One fascinating thing about real history is the nature of knowledge. I was having a big nerdy talk with a friend today where she was recounting some history about ancient classics that had been lost and the variety of really interesting people who recovered some of them and what that meant. It’s the kind of history that’s instantly recognizable because, well, nerds are always nerds, even in the pre-renaissance. 4chan has nothing on classicists bitching about each other’s Latin translations.
This seems like it should be really gameable, but there’s weird barrier that I have never really found a solution to. The problem with the history of knowledge is that it’s full of questions we have already answered. That is to say, the discovery of an ancient greek text that lays out atomic theory along with its philosophical implications doesn’t really get the pulse pounding (unless you’re already a certain type of nerd).
This is a subtle reason why magic (or weirdness) makes for an easy out in a lot of settings. Magic allows for secrets which have no real world analog, so we can accept it as jarring. Eldritch horrors, vampires in the shadows or secret UFO landings provide us a means to have Big Meaningful secrets without much in the way of understanding.
And maybe that’s a necessary shorthand. If you’re going to assume minimal setting buy in from players, then you want secrets that carry their own weight without needing context to give them meaning. Tentacled horrors are an easier sale than the invalidation of heliocentrism. The former can drive action, the latter not so much.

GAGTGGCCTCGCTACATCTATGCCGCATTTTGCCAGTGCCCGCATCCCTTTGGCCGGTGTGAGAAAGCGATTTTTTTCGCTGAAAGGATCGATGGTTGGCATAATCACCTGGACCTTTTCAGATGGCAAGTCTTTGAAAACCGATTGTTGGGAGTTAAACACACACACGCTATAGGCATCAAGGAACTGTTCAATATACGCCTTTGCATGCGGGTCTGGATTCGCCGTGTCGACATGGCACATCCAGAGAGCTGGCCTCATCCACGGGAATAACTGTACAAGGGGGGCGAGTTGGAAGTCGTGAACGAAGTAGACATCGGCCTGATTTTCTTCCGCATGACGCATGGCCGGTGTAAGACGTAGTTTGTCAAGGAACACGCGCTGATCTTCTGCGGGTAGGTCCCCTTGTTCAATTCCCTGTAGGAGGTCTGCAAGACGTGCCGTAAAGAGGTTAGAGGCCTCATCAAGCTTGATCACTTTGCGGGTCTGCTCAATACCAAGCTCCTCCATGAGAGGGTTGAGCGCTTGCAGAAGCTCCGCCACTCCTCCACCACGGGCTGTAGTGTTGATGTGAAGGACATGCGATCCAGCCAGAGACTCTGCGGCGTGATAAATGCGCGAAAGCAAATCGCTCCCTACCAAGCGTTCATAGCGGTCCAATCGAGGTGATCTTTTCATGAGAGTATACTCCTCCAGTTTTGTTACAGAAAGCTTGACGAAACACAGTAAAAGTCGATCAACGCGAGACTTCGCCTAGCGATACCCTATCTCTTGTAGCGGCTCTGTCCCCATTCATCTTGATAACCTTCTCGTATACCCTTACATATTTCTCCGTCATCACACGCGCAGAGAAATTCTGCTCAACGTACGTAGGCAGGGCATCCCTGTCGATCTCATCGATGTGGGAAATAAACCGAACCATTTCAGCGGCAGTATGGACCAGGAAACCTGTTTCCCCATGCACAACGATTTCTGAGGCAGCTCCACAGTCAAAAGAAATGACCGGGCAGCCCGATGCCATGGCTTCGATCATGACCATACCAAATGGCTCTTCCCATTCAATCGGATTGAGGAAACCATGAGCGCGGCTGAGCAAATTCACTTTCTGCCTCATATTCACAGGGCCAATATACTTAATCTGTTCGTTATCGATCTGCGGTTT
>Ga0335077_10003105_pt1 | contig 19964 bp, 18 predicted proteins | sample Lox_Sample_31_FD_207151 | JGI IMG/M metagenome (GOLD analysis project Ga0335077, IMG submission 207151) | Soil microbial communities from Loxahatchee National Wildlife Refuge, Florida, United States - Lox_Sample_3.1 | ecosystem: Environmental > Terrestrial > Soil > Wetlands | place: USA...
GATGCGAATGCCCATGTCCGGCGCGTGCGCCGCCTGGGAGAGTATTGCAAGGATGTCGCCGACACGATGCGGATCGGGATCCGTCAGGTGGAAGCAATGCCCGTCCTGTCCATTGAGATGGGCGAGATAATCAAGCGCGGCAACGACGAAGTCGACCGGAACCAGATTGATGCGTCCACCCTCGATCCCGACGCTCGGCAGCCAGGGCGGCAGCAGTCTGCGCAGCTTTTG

But the problem is that this model ultimately produces thin, brittle secrets. Monsters in the shadows? Other worlds than these? Elder horrors? These ideas and more all so digestible that they more or less transmute into tropes at the moment of their creation. It is only through the addition of context that they grow richer, but that tends to require enough work that it more or less undercuts the original point.
Which brings me back to those mundane, boring secrets. The trick, I think, is that what makes them fascinating is not so much the secrets themselves as all the things and people around them. Consider that in a world before the printing press, every piece of data transmission is painstakingly handcrafted. The power of the secret is as a thread that ties people together, specifically the people who are smart and driven enough to be really interested in this stuff. As with so many things, the really cool things can be found in the people.
Still, while that provides some motivation for more real secrets, I’m not sure that provides much in the way of guidance for making them any more playable. But what it does suggest to me is that maybe it’s worth the extra work.
 – Ok, there’s one solution: have Ken Hite at your game table.